• Fat is slow to digest and slow to be converted into a usable form of energy.
  • Converting stored body fat into energy takes time. The body needs to breakdown fat and transport it to the working muscles before it can be used as energy.
  • Converting stored body fat into energy takes a great deal of oxygen, so exercise intensity must decrease for this process to occur.
  • For these reasons, athletes need to carefully time when they eat fat, how much they eat and the type of fat they eat. In general, it’s not a great idea to eat fat immediately before or during intense exercise.

The food sources of good fats include Avocado’s, fish, almonds, soybeans, olive oil, flaxseed, eggs, and yoghurts.

Training diet – what you should eat when running a marathon;

Be prepared

You need a different balance of nutrients at each stage of your training plan. With a few weeks to go, now’s the time to try out foods and recipes to make sure they work for you.

 A few weeks before

Experimentation and changing your meal plan needs to start two to three months before the actual event. This is to ensure that the options you choose are not going to cause your body to react in unwanted ways! Experimenting with foods before and after a run and finding recipes you like is important. Low GI carbohydrates such as wholegrain bread, pasta and rice are ideal to introduce into your general diet. These foods build up your carbohydrate reservoir. The final week is the time for real carbo-loading, so make pasta and porridge your friend.

Before long runs

A few hours before any long run, eat a meal high in low GI carbohydrates, moderate in protein and low in fat to give your body all the nutrients it needs for the next few hours. Yogurt smoothie with fruit, porridge with fruits, a chicken sandwich and fruit or toast with honey are all good options to try.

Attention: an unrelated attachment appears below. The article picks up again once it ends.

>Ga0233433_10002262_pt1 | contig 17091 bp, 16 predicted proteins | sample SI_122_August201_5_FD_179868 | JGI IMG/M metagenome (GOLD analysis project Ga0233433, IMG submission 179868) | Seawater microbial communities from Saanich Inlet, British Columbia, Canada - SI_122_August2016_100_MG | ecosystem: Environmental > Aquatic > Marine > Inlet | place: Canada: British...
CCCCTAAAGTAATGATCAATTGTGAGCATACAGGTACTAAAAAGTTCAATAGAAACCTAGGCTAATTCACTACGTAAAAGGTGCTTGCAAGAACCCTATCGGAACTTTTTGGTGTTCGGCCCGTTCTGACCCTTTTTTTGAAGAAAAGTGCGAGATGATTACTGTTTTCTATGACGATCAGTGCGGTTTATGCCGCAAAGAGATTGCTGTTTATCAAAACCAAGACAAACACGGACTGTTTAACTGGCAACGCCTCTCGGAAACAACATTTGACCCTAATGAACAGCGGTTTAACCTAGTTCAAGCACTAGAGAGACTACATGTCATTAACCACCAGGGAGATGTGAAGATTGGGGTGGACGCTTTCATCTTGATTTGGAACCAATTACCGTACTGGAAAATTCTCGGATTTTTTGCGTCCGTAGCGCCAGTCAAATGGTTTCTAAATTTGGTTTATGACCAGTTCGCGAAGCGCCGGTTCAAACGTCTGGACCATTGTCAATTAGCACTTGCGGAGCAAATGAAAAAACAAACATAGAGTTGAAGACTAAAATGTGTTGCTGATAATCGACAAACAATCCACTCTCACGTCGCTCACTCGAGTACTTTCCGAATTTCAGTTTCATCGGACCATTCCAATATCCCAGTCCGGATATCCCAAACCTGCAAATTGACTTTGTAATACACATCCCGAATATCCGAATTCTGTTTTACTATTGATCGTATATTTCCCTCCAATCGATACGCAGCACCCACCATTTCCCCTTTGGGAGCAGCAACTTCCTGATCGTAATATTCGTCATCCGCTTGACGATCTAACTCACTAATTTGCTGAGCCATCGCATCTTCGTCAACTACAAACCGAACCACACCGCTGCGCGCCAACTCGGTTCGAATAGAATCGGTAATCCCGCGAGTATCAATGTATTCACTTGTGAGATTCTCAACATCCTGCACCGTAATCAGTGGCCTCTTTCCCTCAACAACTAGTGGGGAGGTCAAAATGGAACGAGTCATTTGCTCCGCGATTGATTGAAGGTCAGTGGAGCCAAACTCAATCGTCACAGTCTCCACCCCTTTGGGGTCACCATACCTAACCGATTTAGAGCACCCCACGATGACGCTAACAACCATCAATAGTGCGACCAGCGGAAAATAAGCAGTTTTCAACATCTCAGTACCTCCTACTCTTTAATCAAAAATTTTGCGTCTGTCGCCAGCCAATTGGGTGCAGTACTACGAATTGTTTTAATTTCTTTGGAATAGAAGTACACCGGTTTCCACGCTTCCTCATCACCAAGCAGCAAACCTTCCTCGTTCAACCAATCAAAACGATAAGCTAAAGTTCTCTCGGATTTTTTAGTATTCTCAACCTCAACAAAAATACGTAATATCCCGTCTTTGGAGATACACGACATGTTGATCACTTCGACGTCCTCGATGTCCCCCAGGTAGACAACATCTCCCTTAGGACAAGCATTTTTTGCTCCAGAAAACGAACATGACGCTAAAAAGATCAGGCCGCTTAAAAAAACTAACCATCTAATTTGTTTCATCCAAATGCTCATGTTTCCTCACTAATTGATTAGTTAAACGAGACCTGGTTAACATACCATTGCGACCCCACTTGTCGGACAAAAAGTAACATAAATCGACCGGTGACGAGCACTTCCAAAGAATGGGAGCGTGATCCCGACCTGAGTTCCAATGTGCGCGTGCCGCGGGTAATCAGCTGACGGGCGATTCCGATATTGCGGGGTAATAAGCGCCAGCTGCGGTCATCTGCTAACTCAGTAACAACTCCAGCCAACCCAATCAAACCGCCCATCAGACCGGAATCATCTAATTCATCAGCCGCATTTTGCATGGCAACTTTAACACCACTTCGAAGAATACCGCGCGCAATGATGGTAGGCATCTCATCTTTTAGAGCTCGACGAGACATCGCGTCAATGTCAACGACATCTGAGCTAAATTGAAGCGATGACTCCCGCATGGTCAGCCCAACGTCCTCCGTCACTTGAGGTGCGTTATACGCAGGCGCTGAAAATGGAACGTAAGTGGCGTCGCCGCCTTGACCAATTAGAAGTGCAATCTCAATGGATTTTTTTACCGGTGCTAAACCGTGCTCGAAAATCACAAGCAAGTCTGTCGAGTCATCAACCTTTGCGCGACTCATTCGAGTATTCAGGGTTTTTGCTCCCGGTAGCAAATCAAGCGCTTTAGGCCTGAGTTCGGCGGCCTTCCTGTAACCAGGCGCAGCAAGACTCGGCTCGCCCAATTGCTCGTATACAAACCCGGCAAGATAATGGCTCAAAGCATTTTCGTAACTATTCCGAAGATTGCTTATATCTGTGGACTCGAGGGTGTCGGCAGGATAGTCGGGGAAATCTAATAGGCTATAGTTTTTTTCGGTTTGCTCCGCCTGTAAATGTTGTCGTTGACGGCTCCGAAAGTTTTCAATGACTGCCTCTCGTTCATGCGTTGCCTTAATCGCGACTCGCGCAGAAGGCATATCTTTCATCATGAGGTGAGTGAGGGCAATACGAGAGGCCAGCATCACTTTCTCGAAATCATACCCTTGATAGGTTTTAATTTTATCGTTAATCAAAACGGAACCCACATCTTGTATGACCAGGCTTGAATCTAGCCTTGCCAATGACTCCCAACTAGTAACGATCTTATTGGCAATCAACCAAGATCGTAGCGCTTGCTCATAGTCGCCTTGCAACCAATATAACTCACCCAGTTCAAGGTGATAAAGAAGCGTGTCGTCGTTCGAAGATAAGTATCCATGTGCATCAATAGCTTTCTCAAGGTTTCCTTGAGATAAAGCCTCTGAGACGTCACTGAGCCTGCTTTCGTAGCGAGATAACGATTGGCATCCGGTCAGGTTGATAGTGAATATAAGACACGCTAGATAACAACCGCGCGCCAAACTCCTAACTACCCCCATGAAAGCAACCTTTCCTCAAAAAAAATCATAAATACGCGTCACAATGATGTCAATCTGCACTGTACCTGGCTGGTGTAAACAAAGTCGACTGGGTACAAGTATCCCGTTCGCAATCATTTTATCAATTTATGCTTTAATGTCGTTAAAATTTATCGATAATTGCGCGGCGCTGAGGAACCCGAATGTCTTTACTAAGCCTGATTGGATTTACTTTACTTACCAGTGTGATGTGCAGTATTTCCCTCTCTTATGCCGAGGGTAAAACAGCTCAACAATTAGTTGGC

During long runs

It’s important to replenish your carbohydrate stores during runs of 90 minutes or more. The body can only store certain amounts of glycogen and after a few hours of running, your fuel tank warning light will flicker on unless you frequently top up your carbohydrate stores. High GI carbohydrate foods are best during a run as they release energy quickly.

Choose specially designed sport gels and isotonic drinks, or try bananas, oranges, honey, dried fruit, and chocolate or jelly sweets. Fuel every 45-60 minutes during a long run, with around 30-60 grams of carbohydrate per hour (e.g. a large banana, white bread honey sandwich or energy gels), and don’t forget to stay hydrated with plenty of fluids and electrolytes.

After long runs

For about 30 minutes after your run is the best time to refuel to ensure optimal benefits. The typical type of food to eat just after exercise is one that contains a mix of carbohydrates and protein – suggestions include chocolate milk is a good mix of protein and carbohydrates, or our favourite is a yoghurt smoothie with lots of fruit. Drink plenty of fluids too to replace water and electrolytes lost through sweat.

Carboloading before the race:

‘Hitting the wall’ is every distance runner’s fear. It might sound like an old wives’ tale, but it’s a phenomenon that can happen to anyone, no matter how much training you’ve done. It occurs when the body’s carbohydrate fuel tank – the body’s preferred energy source during high intensity activity that is stored in the muscles and liver as glycogen – gets low and the brain and muscles show signs of fatigue. If you hit the wall during a marathon you’ll know about it, every step feels like wading through mud. You can avoid the dreaded wall by ‘carbo-loading’ before and during a run to maximise your energy stores, which means stocking up on lots of carbohydrate-rich pasta, potatoes, and certain fruits and vegetables.

In summary

A balanced diet, rich in natural whole foods is essential for optimal performance. With focus on carbohydrates for optimal energy – both during training and racing, proteins for muscle growth and recovery and eating the correct fats. Fluid intake is essential throughout.